Quagmire dating tips
Further slowing research efforts is the process of finding relevant documents in the database.
The problem is that the documents are not indexed using a controlled vocabulary.
The depository also holds oversized and multimedia materials, such as videotapes that are not available on websites, and a number of boxes of documents indexed only by Bates (unique identification) numbers.
These documents have no computerised searchable index; therefore, one must sift through the boxes of papers to identify anything of relevance—mostly a matter of luck and a quick eye for screening.
In this article, we discuss differences between searching for documents at the depository and on various online sites and suggest some practical strategies that may help researchers be more productive while using these collections.
This lengthy process ensures that documents are both in the boxes and in order by Bates number, but it also ensures that research will proceed slowly.
Documents are available for public viewing at the Minnesota Tobacco Document Depository, which opened in Minneapolis in 1998, at the Guildford Document Depository in Guildford, England, and on the world wide web, accessible through In addition, through websites, users can get access to documents produced under the state litigation in Washington, Mississippi, Florida, and Texas, and selections from the British American Tobacco documents housed at Guildford, UK. Though the vast majority of documents are from the Minnesota case, which resulted in the release of documents from Philip Morris, RJ Reynolds, American Tobacco, Lorillard, the Tobacco Institute, Brown and Williamson, and the Council on Tobacco Research, collections continue to become available in conjunction with other legal cases.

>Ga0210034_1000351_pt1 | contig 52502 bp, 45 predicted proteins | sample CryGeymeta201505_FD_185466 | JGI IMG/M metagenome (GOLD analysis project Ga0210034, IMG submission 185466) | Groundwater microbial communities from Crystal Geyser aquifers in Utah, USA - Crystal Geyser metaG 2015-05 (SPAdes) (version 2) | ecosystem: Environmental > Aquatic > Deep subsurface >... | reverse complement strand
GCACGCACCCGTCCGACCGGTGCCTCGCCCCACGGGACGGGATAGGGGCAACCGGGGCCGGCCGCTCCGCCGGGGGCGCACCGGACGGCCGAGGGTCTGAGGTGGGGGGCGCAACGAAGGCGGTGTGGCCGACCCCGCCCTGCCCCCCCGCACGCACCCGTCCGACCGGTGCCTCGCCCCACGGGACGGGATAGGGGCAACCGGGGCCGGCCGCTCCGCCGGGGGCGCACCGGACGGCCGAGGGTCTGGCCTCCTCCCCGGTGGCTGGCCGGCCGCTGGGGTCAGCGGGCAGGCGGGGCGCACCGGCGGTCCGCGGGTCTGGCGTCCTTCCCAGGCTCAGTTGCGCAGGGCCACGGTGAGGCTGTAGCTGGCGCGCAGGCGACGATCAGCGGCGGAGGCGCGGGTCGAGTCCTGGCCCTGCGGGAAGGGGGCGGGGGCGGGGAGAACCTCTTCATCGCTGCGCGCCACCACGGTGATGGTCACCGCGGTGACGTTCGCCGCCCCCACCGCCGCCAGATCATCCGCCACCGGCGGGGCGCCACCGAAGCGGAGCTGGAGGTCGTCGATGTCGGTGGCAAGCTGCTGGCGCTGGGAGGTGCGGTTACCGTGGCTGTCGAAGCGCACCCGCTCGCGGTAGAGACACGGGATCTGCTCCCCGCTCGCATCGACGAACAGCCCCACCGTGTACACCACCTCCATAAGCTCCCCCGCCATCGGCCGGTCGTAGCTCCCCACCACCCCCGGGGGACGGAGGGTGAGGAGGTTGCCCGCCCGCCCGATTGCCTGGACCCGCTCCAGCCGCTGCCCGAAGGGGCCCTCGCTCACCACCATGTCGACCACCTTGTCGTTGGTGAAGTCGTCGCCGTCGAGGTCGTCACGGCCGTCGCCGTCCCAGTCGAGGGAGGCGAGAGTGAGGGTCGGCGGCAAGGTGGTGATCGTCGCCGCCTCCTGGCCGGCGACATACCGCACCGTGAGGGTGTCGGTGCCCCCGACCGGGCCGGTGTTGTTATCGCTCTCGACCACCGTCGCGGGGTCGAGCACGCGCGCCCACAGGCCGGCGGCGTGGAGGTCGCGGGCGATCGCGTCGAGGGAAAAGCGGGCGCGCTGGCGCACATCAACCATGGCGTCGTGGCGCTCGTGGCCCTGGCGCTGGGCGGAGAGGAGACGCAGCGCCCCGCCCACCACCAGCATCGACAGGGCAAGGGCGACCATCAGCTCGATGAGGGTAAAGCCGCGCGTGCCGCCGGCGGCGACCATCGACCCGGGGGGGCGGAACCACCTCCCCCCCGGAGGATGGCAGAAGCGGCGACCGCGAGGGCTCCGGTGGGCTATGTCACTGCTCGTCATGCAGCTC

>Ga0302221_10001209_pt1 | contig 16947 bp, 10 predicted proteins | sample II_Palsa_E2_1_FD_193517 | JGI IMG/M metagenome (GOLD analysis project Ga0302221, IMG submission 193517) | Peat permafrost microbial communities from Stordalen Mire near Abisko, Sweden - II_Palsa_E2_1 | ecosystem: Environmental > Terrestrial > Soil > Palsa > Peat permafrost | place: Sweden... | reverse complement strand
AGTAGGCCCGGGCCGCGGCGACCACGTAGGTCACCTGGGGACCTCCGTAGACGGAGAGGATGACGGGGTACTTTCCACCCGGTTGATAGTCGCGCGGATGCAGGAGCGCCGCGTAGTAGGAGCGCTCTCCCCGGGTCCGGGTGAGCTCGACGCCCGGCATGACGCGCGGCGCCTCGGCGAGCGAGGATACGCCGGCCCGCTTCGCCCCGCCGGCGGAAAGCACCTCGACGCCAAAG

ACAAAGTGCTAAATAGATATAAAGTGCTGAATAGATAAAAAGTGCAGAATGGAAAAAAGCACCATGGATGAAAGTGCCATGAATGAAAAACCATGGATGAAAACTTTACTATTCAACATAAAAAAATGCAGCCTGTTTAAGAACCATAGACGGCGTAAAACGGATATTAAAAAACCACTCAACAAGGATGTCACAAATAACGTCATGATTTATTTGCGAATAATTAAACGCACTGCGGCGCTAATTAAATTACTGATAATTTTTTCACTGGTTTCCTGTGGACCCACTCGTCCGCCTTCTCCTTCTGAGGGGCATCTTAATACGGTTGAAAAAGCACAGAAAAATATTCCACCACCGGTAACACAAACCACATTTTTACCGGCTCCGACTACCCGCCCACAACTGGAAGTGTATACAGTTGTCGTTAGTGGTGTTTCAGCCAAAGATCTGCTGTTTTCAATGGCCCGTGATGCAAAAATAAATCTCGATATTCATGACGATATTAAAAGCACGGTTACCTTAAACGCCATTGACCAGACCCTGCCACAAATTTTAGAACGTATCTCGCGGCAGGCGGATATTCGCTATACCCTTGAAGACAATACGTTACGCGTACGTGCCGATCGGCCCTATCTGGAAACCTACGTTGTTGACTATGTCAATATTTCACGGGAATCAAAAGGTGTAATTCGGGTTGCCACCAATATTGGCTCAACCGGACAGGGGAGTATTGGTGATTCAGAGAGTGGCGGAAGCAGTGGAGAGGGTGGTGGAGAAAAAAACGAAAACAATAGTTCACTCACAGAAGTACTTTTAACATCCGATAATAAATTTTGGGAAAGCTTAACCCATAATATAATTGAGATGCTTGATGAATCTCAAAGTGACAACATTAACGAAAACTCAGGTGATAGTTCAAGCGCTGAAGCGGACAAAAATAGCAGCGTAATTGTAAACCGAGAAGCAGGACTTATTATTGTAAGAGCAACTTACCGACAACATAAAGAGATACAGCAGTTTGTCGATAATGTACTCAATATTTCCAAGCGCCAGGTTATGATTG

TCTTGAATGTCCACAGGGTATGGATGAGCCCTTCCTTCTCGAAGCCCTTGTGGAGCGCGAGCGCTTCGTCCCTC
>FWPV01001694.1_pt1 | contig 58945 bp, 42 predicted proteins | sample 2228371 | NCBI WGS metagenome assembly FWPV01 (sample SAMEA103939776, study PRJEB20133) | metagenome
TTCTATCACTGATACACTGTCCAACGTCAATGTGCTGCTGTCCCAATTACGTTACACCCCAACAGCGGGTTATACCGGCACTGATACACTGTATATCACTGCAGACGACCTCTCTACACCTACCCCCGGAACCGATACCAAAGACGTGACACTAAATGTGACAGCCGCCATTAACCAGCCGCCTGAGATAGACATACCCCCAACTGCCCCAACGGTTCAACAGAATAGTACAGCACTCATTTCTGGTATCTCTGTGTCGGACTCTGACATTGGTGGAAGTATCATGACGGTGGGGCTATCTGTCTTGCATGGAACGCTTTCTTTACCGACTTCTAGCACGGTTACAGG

Given the enormous numbers of documents that are available, the collections may prove to be either a treasure trove of information valuable for tobacco control research and advocacy, or a quagmire of quantity into which researchers sink in despair.
The driver confessed and was written a fine, that has already been paid,” policeman Þorsteinn Kristinsson said in an interview with the Icelandic Broadcasting Service yesterday.
Off road driving is prohibited in Iceland, although the injunction is continually being ignored by motorists, leaving some areas marred beyond repair.
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The Lakavegur road is located within the Vatnajökull Nature Reserve, South Iceland.